March 5, 1971: Another Day

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(Pictured: Margaret and Pierre Trudeau, 1971.)

March 5, 1971, was a Friday. Eastern Canada is digging out after an historic blizzard. Montreal received 17 inches of snow yesterday alone, setting a record that will stand until 2012. It is revealed today that Canadian prime minister Pierre Trudeau married Margaret Sinclair, the daughter of another prominent Canadian politician, in a secret ceremony yesterday in North Vancouver, British Columbia. He’s 51 years old; she’s 22. On Christmas Day, they’ll welcome a son and name him Justin. Hockey pioneer Punch Broadbent, who played for the Ottawa Senators, Montreal Maroons, and New York Americans between 1912 and 1929, dies at age 78. Future major league baseball players Brian Hunter, Jeffrey Hammonds, and Chad Fonville are born.

In Oakland, California, the Black Panther Party holds a Revolutionary Intercommunal Solidarity Day event honoring imprisoned Panthers co-founder Bobby Seale, controversial activist Angela Davis, and others. The event is also billed as a “Post-Birthday Celebration for Huey P. Newton,” recently released from prison. The program features “revolutionary singing by the Lumpen of the Black Panther Party backed by the Freedom Messengers,” plus music by the Vanguards and the Grateful Dead. As the Dead perform, the front of the hall is occupied by hippies, while the Panthers, who are less friendly to the Dead than the Dead are to them, stand in the back. Across the bay in San Francisco, Aretha Franklin opens a three-night stand at the Fillmore West. She is the first female performer to headline the Fillmore. Highlights of the shows will be released in May on Aretha Live at Fillmore West.

Ted Nugent and the Amboy Dukes play Des Moines with Mason Profitt, Badfinger plays Toledo, and Three Dog Night headlines Madison Square Garden in New York City with Stevie Wonder and Bloodrock. The Rolling Stones play Manchester Free Trade Hall in the UK. Led Zeppelin opens a spring tour of the UK at Ulster Hall in Belfast, Northern Ireland. Their setlist includes the first public performances of several new songs, “Black Dog,” “Rock and Roll,” “Going to California,” and “Stairway to Heaven,” all of which will be on the album the band is currently recording.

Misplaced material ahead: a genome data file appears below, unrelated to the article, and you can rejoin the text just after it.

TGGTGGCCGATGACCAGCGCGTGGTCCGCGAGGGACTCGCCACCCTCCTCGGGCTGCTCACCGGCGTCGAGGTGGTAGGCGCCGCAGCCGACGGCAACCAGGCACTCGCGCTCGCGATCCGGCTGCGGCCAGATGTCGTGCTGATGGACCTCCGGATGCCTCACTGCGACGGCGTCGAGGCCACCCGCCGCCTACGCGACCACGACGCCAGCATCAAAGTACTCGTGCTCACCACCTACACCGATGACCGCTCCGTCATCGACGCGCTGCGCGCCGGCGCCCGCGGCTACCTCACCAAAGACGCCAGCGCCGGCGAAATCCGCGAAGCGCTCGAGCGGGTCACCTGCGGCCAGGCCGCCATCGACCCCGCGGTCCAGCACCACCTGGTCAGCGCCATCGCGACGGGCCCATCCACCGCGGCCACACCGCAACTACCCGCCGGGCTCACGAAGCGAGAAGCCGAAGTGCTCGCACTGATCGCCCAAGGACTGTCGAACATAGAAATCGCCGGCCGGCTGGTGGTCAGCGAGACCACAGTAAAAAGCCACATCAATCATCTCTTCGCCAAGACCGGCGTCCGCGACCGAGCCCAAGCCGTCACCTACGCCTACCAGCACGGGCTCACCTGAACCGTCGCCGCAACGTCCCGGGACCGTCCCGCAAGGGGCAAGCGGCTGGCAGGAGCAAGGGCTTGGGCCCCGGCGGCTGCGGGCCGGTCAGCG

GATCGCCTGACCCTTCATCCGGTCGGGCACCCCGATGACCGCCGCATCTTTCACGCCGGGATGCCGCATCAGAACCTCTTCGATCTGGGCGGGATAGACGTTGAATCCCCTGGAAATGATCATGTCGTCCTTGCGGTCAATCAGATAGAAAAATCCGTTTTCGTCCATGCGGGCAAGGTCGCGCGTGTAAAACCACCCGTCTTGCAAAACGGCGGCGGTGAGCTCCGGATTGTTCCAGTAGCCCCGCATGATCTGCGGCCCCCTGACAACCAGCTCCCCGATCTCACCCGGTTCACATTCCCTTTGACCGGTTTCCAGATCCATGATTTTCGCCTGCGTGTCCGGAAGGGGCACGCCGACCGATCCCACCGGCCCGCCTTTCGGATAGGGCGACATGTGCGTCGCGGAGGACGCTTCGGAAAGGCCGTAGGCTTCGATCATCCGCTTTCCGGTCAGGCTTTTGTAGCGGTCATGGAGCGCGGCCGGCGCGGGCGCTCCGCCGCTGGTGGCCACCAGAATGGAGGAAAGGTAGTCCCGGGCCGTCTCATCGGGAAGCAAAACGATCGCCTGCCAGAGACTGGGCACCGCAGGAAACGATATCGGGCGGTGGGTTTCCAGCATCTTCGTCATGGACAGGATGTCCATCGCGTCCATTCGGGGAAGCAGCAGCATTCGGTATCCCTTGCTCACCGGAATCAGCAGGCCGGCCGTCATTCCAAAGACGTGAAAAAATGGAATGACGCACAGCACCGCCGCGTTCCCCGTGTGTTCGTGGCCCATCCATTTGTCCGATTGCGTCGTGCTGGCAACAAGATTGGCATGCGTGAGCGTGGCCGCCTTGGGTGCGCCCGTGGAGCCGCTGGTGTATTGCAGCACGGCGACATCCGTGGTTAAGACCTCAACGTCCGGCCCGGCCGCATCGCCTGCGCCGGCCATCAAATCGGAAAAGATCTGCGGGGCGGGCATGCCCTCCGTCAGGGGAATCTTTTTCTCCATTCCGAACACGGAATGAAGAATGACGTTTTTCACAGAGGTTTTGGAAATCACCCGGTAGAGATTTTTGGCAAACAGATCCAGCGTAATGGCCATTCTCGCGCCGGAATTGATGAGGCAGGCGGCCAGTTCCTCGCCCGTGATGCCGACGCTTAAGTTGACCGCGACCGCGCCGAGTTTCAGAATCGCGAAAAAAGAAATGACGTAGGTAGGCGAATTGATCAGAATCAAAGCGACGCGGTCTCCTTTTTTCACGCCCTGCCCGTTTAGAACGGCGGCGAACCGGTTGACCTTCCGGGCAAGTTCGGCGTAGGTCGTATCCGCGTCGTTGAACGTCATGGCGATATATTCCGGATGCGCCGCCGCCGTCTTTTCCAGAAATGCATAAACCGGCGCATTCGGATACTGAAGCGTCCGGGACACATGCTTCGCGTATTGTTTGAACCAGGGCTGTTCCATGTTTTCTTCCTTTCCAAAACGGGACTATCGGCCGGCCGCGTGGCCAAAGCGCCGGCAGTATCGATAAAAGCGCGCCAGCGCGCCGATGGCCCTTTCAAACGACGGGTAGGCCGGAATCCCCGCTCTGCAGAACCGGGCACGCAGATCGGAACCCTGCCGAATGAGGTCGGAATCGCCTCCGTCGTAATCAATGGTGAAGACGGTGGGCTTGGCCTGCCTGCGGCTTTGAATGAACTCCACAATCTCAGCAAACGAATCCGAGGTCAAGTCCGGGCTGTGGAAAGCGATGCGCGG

Six games are on the NBA schedule. The league-leading Milwaukee Bucks get 34 points from Oscar Robertson and 26 from Jon McGlocklin to beat the Detroit Pistons 108-95. Dave Bing of the Pistons leads all scorers with 39. Five games are played in the American Basketball Association tonight, including a triple-overtime barnburner between the league’s two worst teams, in which the Texas Chaparrals beat the Denver Rockets 158-153. On TV tonight, ABC presents The Brady Bunch, Nanny and the Professor, The Partridge Family, That Girl, The Odd Couple, and Love American Style. CBS primetime features episodes of The Interns and The New Andy Griffith Show plus the 1968 theatrical movie The Biggest Bundle of Them All starring Robert Wagner and Raquel Welch. NBC airs episodes of The High Chaparral, The Name of the Game, and The Strange Report, a British import about a freelance criminologist starring Anthony Quayle. In the Poughkeepsie Journal, Vassar College student Meryl Streep gets a positive notice for her performance in the Vassar Experimental Theater production of the 1731 play The London Merchant by George Lillo.

At KJR in Seattle, “Timothy” by the Buoys is #1 on the new Fabulous Fifty survey. “Doesn’t Somebody Want to Be Wanted” by the Partridge Family is #2, followed by Tom Jones’ “She’s a Lady,” “Me and Bobby McGee” by Janis Joplin, and the Osmonds’ “One Bad Apple.” New entries in the Top 10 are “Woodstock” by Matthews’ Southern Comfort and “Chick-a-Boom” by Daddy Dewdrop. The hottest records on the chart include “Another Day” by Paul McCartney, up 15 spots to #19; “Stay Awhile” by the Bells, up 14 to #34, and “What Is Life” by George Harrison, up 13 to #19. Harrison’s double-sided hit “My Sweet Lord” and “Isn’t It a Pity” is still on the KJR chart as well, at #36. The highest debut on the chart is “Hot Pants,” a novelty record by Salvage, at #40. Also debuting this week is the new song by Three Dog Night, “Joy to the World.”

(Note to Patrons: the recent poll about what you’d like to read here showed overwhelming interest in the 70s, some interest in the 60s and earlier, less interest in the 80s than I expected, and no votes at all for posts covering dates in the 90s or the new millennium. Since that largely reflects my own interests, I think we’ll probably carry on as we’ve been doing. If there’s a particular date you’d like to read about, send it along no less than a couple of weeks out and I’ll fulfill your request.)

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One thought on “March 5, 1971: Another Day

  1. As a lifetime resident of Northeastern Pennsylvania, I am quite familiar with two notable entries on the Fabulous FIfties survey. The Buoys had a pretty good run with “Timothy”, a Rupert Holmes composition (yes, that Rupert Holmes). They evolved into the Jerry-Kelly Band, then into Dakota.
    Salvage was a psudonym for The Leer Brothers Band, which evolved from Mel Wynn & the Rhythm Aces.
    It is well worth your time to research these bands and their music.

    Like

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